ADDITIVE MANUFACTURING – Business challenges drive aerospace companies to advance 3D printing technology
Blog: Apriso Blog
Additive manufacturing (AM) or 3D printing has moved well beyond prototyping. Today, most aerospace companies use it to improve the functionality of existing components and fabricate non-structural parts for commercial and general aviation aircraft.
AM enthusiasts envision the day when this revolutionary process will be used to “print” entire fuselages, wings and critical engine parts with complex geometries, including embedded sensors and other electronics. To achieve that disruptive vision, however, AM needs to overcome some difficult hurdles, according to Oak Ridge National Laboratory (ORNL), a US Department of Energy research facility in Tennessee. ORNL is collaborating with hundreds of companies across multiple industries to advance AM.
“In some applications, such as rapid prototyping or specific medical devices, where many parts have been printed, additive manufacturing is pretty mature, but for most applications it’s embryonic,” said Bill Peter, director of the US Department of Energy’s Manufacturing Demonstration Facility at ORNL.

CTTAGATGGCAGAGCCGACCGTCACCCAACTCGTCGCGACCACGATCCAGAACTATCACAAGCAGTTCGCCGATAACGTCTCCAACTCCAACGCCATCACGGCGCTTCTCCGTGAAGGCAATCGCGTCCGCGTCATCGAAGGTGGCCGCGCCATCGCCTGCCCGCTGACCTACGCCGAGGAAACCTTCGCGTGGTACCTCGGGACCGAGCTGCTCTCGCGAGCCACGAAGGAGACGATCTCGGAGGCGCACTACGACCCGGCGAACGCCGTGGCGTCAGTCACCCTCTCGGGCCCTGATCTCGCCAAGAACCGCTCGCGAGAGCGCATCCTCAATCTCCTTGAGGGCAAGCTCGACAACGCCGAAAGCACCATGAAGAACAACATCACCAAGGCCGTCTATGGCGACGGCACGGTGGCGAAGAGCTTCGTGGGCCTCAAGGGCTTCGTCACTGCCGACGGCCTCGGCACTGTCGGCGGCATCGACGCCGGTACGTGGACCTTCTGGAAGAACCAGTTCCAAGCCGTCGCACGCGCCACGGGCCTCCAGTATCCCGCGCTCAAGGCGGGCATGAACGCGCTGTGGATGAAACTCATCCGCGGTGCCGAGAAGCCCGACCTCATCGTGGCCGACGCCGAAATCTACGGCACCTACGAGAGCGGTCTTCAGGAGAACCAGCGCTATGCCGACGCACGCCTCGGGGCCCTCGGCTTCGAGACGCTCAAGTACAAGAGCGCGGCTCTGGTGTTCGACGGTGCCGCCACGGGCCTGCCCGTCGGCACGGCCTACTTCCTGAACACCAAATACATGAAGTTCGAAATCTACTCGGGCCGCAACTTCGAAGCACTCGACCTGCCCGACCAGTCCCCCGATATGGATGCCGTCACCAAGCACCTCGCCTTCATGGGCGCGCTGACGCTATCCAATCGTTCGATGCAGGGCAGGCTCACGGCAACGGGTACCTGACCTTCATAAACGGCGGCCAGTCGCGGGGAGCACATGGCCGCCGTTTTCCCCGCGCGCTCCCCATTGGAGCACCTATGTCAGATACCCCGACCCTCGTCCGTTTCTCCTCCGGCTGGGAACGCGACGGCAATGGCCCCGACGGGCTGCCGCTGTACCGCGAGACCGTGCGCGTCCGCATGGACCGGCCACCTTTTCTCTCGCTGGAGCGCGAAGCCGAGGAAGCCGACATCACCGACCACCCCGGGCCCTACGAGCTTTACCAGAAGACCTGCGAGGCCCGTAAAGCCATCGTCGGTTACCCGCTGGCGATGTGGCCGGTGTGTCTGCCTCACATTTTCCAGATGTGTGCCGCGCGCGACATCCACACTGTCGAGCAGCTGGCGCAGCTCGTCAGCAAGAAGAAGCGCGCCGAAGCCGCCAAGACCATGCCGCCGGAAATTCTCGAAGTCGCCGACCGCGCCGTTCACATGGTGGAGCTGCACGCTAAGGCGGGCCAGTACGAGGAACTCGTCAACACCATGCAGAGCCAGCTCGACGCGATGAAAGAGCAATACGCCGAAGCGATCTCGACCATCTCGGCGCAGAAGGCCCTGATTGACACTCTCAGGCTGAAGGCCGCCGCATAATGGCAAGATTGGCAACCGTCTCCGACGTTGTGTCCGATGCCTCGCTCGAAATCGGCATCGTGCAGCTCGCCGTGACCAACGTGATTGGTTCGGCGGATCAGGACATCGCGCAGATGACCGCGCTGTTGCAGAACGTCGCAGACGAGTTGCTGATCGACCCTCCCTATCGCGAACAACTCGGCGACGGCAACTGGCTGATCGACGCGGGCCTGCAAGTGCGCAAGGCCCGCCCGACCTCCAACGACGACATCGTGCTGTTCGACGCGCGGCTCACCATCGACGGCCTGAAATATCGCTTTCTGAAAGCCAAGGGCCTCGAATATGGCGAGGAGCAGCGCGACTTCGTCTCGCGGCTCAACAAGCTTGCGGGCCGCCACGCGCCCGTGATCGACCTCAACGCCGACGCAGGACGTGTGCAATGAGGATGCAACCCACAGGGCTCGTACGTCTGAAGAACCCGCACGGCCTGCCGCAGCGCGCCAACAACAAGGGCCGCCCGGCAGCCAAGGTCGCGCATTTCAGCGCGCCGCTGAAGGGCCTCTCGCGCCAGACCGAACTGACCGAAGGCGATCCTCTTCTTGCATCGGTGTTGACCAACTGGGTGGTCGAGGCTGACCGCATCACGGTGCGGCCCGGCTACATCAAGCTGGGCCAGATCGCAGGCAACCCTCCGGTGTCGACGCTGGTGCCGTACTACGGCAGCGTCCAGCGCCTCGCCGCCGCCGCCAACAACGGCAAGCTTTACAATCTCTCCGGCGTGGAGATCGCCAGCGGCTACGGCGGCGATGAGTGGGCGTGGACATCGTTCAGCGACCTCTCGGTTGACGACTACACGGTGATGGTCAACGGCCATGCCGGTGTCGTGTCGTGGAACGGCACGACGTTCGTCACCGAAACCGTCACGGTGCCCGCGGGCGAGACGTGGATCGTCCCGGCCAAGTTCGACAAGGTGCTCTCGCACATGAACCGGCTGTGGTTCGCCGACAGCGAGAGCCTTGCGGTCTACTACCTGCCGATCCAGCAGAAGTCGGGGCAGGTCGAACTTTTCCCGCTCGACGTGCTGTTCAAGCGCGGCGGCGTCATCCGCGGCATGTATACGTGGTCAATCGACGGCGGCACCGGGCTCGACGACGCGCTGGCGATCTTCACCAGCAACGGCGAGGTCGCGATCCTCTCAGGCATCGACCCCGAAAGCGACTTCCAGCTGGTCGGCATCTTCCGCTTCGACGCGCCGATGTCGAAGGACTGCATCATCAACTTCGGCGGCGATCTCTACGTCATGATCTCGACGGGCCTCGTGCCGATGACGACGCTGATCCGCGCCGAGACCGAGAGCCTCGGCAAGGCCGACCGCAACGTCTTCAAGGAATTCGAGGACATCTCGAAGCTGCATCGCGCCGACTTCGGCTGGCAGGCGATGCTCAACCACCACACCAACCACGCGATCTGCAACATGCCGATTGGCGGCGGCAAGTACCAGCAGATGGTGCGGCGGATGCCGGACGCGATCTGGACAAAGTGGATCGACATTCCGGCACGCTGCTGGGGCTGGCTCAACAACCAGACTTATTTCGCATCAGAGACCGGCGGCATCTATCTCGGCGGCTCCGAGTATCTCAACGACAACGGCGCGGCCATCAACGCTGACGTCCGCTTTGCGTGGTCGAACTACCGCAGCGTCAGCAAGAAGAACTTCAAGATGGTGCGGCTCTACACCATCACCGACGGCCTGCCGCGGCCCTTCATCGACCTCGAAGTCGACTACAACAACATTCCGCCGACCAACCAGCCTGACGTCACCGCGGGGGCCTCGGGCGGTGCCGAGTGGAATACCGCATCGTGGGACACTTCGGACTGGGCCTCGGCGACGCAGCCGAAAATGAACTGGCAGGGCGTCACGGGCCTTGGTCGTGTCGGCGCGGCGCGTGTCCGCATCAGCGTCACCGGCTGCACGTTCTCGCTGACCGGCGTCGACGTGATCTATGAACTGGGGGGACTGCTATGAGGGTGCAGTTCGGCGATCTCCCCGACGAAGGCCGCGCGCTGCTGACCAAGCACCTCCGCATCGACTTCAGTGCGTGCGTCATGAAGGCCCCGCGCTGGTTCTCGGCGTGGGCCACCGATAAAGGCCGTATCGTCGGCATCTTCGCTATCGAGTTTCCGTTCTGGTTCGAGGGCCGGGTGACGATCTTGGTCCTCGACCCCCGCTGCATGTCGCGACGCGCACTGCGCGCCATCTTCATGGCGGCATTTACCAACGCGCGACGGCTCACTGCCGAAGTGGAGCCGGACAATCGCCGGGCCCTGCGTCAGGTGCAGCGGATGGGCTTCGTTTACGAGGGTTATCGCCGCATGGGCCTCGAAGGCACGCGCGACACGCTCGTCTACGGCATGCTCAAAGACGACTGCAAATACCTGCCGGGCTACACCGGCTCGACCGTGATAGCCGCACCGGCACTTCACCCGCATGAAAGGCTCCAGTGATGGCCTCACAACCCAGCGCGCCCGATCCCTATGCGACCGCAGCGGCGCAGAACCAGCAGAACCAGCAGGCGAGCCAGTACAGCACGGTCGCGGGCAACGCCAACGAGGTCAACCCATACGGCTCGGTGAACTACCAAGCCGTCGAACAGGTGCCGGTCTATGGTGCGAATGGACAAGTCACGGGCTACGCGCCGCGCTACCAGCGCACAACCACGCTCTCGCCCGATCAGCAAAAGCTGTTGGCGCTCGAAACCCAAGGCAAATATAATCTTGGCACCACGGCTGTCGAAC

Quality assurance with 3D printing
Each year, ORNL hosts more than 5,000 visitors representing about 700 organizations who want to discuss, among other technologies, additive manufacturing. Those visitors make clear, Peter said, that one of AM’s biggest hurdles is to achieve quality levels that instill as much confidence in AM-produced parts as in those made with traditional processes, including parts that are critical to the end product’s performance and safety.
“Their biggest concern is that there is no methodology for establishing the integrity of additively manufactured components,” he said.
Small modifications in process parameters and the resulting microstructures of the deposited material, such as powdered titanium or nickel, can drastically change how the end product behaves, Peter noted.
“Long term,” he added, “we’ll use a framework of data analytics and visualization systems to show how to repeatedly build a complex part with the level of quality that aerospace manufacturers require, but we are still a few years from reaching a full solution.”
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